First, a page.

Until recently, the threat from soybean cyst nematodes (SCN) seemed a thing of the past. Thanks to soybean varieties largely derived from the SCN-resistant PI88788 or Peking lines, growers could plant in complete confidence that SCN would not reduce their high yields. Over the past 20 years or so, however, the pathogen has gradually built up its own resistance to these soybean varieties, allowing it to multiply in fields that were previously unaffected.

Anne Dorrance, a plant pathologist at The Ohio State University, understands the gravity of the situation. “This pest is a yield robber. It’s not a killer,” Dorrance says. She further notes that farmers can’t always quickly diagnose the problem because some SCN infestations produce very few visible symptoms.

That’s why Dorrance is leading Ohio’s efforts in the SCN Coalition, a multistate, checkoff-funded collaboration of researchers striving to increase awareness about SCN and develop effective solutions for soybean growers. The SCN Coalition’s slogan is “Take the test. Beat the pest!” meaning farmers should test their soils even if they don’t think they have a problem. Over the next year or so, Dorrance will have tested several thousand soil samples from soybean growers all across Ohio.

A recently completed study revealed that about 90 percent of tested samples were below the 2,000 eggs/cup soil economic threshold for SCN-related yield loss. However, those samples were taken from high yielding fields. Dorrance feels this may not be giving growers an accurate picture for their whole farm.

“I want your lowest yielding spot that you know is not from flooding or something else like that,” she says. Dorrance expects this sampling method will show only 75 percent of tested samples are under the economic threshold, especially since she has already documented several SCN hotspots across the state with levels up to 30,000 eggs/ cup soil.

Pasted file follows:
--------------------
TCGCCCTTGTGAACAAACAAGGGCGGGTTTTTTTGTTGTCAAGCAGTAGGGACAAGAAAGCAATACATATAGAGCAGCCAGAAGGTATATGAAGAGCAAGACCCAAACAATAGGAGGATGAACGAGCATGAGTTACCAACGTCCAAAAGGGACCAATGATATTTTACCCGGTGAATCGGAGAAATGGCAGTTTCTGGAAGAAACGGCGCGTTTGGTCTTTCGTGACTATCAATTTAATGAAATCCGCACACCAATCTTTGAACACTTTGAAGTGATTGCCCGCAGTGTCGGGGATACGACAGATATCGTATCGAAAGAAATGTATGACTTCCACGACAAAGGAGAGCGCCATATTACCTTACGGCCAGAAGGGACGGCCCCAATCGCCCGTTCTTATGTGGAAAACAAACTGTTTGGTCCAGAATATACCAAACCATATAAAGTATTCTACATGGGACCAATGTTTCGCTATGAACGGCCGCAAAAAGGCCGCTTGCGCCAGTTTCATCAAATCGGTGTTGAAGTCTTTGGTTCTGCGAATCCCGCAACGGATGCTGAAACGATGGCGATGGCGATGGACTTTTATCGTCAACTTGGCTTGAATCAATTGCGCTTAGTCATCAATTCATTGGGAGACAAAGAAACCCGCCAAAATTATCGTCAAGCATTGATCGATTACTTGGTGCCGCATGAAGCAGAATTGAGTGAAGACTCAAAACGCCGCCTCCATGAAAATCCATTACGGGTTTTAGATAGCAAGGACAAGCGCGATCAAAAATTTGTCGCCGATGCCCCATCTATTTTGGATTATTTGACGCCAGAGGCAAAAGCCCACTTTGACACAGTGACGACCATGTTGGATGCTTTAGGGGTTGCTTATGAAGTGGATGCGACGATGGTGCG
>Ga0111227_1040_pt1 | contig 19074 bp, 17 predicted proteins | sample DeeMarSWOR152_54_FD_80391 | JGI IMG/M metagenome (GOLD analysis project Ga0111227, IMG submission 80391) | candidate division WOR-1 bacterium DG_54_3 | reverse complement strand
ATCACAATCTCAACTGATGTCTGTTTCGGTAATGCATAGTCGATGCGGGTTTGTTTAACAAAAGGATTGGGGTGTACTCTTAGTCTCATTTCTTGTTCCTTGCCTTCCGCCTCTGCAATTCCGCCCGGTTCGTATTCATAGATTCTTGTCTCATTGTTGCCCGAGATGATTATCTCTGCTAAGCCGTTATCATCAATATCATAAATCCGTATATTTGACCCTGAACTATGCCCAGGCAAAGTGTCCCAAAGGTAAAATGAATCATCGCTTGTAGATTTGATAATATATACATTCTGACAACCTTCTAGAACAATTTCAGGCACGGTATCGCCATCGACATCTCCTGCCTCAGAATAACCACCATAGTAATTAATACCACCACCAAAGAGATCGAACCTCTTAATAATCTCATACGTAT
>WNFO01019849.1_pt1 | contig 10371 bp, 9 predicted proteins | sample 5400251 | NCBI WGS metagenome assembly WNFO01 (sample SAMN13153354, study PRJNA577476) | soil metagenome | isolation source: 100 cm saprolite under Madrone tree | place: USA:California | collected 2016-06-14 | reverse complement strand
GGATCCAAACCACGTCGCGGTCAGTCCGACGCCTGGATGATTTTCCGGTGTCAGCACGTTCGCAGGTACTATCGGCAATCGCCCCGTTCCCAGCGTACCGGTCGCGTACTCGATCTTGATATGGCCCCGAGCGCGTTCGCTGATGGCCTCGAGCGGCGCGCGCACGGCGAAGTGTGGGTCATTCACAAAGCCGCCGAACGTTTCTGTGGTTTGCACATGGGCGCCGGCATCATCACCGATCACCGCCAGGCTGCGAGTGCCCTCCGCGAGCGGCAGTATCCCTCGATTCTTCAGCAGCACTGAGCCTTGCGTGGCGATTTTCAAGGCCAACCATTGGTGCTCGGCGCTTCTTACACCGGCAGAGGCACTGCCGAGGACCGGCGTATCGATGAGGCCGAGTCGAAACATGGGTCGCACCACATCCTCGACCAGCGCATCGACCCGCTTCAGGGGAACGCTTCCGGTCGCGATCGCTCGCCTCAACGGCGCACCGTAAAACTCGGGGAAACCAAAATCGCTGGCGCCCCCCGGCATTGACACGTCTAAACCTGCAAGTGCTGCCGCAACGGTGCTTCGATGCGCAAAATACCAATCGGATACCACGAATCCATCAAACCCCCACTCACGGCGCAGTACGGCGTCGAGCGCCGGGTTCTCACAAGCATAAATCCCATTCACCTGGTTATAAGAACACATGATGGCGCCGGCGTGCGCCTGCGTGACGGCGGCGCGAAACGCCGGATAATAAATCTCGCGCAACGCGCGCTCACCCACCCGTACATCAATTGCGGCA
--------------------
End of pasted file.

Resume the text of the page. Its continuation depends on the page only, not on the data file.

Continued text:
Even though resources for combating SCN are limited, Dorrance believes the Coalition will streamline efforts to help farmers now and into the future. In the short term, researchers are evaluating combinations of biological and/or chemical seed treatments with the failing, formerly resistant soybean lines to increase options for farmers. Over the long term, however, researchers are focused on generating new soybean lines with more genetic diversity to allow them to better withstand SCN pressure.

With these efforts, combined with farm-specific solutions from Dorrance and other specialists, growers should already see the light at the end of the tunnel for overcoming SCN and enjoying higher soybean yields once again.


Soybean Cyst Nematode Quick Facts

  • SCN has three general life stages: egg, juvenile and adult. In Ohio, the SCN lifecycle takes about three to four weeks, so soybean fields can experience several generations in a single season.
  • Cysts are formed when the female nematode dies, leaving a strong protective coating around the egg mass.
  • Encased in cysts, SCN eggs can hatch over a long period of time, even years.
  • Once hatched, juvenile nematodes feed on the soybean roots.
  • This pest is largely spread mechanically by farm equipment or naturally by wind-or water-borne soil.
  • The economic threshold for SCN-dependent yield loss is 2,000 eggs per cup of soil.
  • Once present in the soil, SCN is rarely eradicated. Crop rotation to non-host plants like corn and wheat can reduce SCN populations, as well as seed treatments and biological controls.
  • Over the past 20 years, the pest has slowly adapted to the once very effective SCN resistant soybean varieties. Current research aims to generate new resistant soybeans by including more genetic diversity to greatly reduce the likelihood that SCN populations will survive over the long term.
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